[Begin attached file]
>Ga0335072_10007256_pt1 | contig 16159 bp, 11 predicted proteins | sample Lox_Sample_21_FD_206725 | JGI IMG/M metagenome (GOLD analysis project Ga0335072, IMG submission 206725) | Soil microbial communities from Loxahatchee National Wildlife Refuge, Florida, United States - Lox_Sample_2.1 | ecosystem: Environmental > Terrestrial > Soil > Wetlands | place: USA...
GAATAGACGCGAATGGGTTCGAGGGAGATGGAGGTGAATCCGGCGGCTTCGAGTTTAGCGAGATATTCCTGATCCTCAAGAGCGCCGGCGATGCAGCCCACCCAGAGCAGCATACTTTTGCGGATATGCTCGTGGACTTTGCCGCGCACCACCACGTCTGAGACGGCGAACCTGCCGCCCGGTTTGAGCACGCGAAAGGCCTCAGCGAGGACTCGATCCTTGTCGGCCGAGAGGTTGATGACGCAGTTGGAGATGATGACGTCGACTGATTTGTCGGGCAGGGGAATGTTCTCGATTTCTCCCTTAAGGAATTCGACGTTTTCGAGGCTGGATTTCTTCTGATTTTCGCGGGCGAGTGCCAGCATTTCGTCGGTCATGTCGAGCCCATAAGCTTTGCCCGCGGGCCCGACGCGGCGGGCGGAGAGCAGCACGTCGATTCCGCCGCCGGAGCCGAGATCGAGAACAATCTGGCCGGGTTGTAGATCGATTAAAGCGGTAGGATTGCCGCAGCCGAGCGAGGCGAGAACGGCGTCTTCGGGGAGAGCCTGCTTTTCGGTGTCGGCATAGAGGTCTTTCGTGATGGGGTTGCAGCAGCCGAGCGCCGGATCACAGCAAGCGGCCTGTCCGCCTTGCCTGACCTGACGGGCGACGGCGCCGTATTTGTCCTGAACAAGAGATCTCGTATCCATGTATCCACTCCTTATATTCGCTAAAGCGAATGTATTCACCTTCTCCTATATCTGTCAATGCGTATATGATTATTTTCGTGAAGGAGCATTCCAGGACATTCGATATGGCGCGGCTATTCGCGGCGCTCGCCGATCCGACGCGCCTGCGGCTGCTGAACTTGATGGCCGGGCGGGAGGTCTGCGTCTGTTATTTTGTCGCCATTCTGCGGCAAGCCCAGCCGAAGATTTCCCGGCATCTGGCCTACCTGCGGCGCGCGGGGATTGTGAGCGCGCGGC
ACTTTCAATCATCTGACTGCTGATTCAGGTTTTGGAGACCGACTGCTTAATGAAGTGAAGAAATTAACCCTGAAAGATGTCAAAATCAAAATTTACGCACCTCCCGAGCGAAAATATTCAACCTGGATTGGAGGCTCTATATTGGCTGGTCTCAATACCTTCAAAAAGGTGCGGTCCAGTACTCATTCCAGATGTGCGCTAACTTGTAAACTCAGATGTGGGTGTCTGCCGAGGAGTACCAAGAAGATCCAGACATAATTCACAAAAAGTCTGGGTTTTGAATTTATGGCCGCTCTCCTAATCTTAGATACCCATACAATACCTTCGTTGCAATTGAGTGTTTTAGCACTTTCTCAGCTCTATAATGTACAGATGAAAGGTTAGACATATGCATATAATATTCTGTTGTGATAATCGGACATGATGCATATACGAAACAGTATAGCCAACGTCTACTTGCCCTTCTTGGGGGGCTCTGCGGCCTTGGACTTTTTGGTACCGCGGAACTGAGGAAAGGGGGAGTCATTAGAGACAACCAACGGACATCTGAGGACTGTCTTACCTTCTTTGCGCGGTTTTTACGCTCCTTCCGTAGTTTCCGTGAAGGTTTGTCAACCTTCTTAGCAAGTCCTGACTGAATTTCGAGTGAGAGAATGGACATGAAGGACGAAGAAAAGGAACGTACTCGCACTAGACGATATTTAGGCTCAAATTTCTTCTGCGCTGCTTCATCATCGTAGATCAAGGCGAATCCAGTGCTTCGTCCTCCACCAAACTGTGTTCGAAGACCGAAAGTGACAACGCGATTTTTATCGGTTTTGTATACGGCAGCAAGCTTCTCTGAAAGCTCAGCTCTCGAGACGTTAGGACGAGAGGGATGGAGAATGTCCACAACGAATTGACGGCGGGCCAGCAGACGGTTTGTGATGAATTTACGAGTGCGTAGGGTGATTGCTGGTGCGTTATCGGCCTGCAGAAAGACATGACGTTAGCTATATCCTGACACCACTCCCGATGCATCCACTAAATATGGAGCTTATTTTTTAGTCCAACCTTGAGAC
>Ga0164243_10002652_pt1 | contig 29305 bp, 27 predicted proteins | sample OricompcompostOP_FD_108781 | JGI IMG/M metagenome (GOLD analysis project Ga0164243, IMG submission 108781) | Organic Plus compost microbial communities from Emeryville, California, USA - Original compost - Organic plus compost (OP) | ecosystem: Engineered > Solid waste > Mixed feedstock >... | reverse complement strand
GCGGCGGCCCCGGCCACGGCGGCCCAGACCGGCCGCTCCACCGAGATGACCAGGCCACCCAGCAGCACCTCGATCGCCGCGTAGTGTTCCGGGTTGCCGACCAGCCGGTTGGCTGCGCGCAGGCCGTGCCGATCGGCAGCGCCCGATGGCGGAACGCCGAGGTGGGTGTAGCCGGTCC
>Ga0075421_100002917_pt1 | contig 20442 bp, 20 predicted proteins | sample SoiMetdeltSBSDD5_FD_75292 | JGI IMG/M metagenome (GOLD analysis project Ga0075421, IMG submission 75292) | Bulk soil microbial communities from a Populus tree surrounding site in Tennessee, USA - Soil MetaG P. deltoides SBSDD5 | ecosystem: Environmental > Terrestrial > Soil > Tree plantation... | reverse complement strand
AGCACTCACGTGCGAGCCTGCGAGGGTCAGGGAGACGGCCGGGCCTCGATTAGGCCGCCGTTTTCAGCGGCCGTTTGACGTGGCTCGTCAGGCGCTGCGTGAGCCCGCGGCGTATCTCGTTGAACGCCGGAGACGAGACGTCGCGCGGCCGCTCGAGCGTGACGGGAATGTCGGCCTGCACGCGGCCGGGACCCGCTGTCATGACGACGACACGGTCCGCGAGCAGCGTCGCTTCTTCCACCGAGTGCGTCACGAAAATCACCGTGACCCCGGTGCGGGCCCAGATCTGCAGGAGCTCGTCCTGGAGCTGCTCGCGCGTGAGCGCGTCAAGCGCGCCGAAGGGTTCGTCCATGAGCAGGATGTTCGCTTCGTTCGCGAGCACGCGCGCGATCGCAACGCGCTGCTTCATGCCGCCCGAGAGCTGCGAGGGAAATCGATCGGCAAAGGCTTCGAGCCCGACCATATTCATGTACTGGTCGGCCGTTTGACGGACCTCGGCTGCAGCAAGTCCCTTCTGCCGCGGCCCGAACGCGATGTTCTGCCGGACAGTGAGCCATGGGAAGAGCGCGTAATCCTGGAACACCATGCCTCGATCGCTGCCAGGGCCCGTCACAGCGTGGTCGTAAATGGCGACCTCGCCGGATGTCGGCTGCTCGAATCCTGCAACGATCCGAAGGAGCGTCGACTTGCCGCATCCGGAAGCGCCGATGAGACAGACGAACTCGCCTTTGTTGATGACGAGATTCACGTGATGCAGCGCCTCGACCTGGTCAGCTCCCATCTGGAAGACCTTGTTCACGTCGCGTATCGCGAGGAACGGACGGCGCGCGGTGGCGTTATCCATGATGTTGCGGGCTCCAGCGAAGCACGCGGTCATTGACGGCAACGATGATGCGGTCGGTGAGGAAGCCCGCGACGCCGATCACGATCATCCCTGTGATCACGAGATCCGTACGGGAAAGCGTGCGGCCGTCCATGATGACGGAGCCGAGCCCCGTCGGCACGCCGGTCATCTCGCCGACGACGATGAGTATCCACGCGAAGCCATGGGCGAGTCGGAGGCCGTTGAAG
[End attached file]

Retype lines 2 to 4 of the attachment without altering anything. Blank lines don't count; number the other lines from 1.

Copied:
GAATAGACGCGAATGGGTTCGAGGGAGATGGAGGTGAATCCGGCGGCTTCGAGTTTAGCGAGATATTCCTGATCCTCAAGAGCGCCGGCGATGCAGCCCACCCAGAGCAGCATACTTTTGCGGATATGCTCGTGGACTTTGCCGCGCACCACCACGTCTGAGACGGCGAACCTGCCGCCCGGTTTGAGCACGCGAAAGGCCTCAGCGAGGACTCGATCCTTGTCGGCCGAGAGGTTGATGACGCAGTTGGAGATGATGACGTCGACTGATTTGTCGGGCAGGGGAATGTTCTCGATTTCTCCCTTAAGGAATTCGACGTTTTCGAGGCTGGATTTCTTCTGATTTTCGCGGGCGAGTGCCAGCATTTCGTCGGTCATGTCGAGCCCATAAGCTTTGCCCGCGGGCCCGACGCGGCGGGCGGAGAGCAGCACGTCGATTCCGCCGCCGGAGCCGAGATCGAGAACAATCTGGCCGGGTTGTAGATCGATTAAAGCGGTAGGATTGCCGCAGCCGAGCGAGGCGAGAACGGCGTCTTCGGGGAGAGCCTGCTTTTCGGTGTCGGCATAGAGGTCTTTCGTGATGGGGTTGCAGCAGCCGAGCGCCGGATCACAGCAAGCGGCCTGTCCGCCTTGCCTGACCTGACGGGCGACGGCGCCGTATTTGTCCTGAACAAGAGATCTCGTATCCATGTATCCACTCCTTATATTCGCTAAAGCGAATGTATTCACCTTCTCCTATATCTGTCAATGCGTATATGATTATTTTCGTGAAGGAGCATTCCAGGACATTCGATATGGCGCGGCTATTCGCGGCGCTCGCCGATCCGACGCGCCTGCGGCTGCTGAACTTGATGGCCGGGCGGGAGGTCTGCGTCTGTTATTTTGTCGCCATTCTGCGGCAAGCCCAGCCGAAGATTTCCCGGCATCTGGCCTACCTGCGGCGCGCGGGGATTGTGAGCGCGCGGC
ACTTTCAATCATCTGACTGCTGATTCAGGTTTTGGAGACCGACTGCTTAATGAAGTGAAGAAATTAACCCTGAAAGATGTCAAAATCAAAATTTACGCACCTCCCGAGCGAAAATATTCAACCTGGATTGGAGGCTCTATATTGGCTGGTCTCAATACCTTCAAAAAGGTGCGGTCCAGTACTCATTCCAGATGTGCGCTAACTTGTAAACTCAGATGTGGGTGTCTGCCGAGGAGTACCAAGAAGATCCAGACATAATTCACAAAAAGTCTGGGTTTTGAATTTATGGCCGCTCTCCTAATCTTAGATACCCATACAATACCTTCGTTGCAATTGAGTGTTTTAGCACTTTCTCAGCTCTATAATGTACAGATGAAAGGTTAGACATATGCATATAATATTCTGTTGTGATAATCGGACATGATGCATATACGAAACAGTATAGCCAACGTCTACTTGCCCTTCTTGGGGGGCTCTGCGGCCTTGGACTTTTTGGTACCGCGGAACTGAGGAAAGGGGGAGTCATTAGAGACAACCAACGGACATCTGAGGACTGTCTTACCTTCTTTGCGCGGTTTTTACGCTCCTTCCGTAGTTTCCGTGAAGGTTTGTCAACCTTCTTAGCAAGTCCTGACTGAATTTCGAGTGAGAGAATGGACATGAAGGACGAAGAAAAGGAACGTACTCGCACTAGACGATATTTAGGCTCAAATTTCTTCTGCGCTGCTTCATCATCGTAGATCAAGGCGAATCCAGTGCTTCGTCCTCCACCAAACTGTGTTCGAAGACCGAAAGTGACAACGCGATTTTTATCGGTTTTGTATACGGCAGCAAGCTTCTCTGAAAGCTCAGCTCTCGAGACGTTAGGACGAGAGGGATGGAGAATGTCCACAACGAATTGACGGCGGGCCAGCAGACGGTTTGTGATGAATTTACGAGTGCGTAGGGTGATTGCTGGTGCGTTATCGGCCTGCAGAAAGACATGACGTTAGCTATATCCTGACACCACTCCCGATGCATCCACTAAATATGGAGCTTATTTTTTAGTCCAACCTTGAGAC
>Ga0164243_10002652_pt1 | contig 29305 bp, 27 predicted proteins | sample OricompcompostOP_FD_108781 | JGI IMG/M metagenome (GOLD analysis project Ga0164243, IMG submission 108781) | Organic Plus compost microbial communities from Emeryville, California, USA - Original compost - Organic plus compost (OP) | ecosystem: Engineered > Solid waste > Mixed feedstock >... | reverse complement strand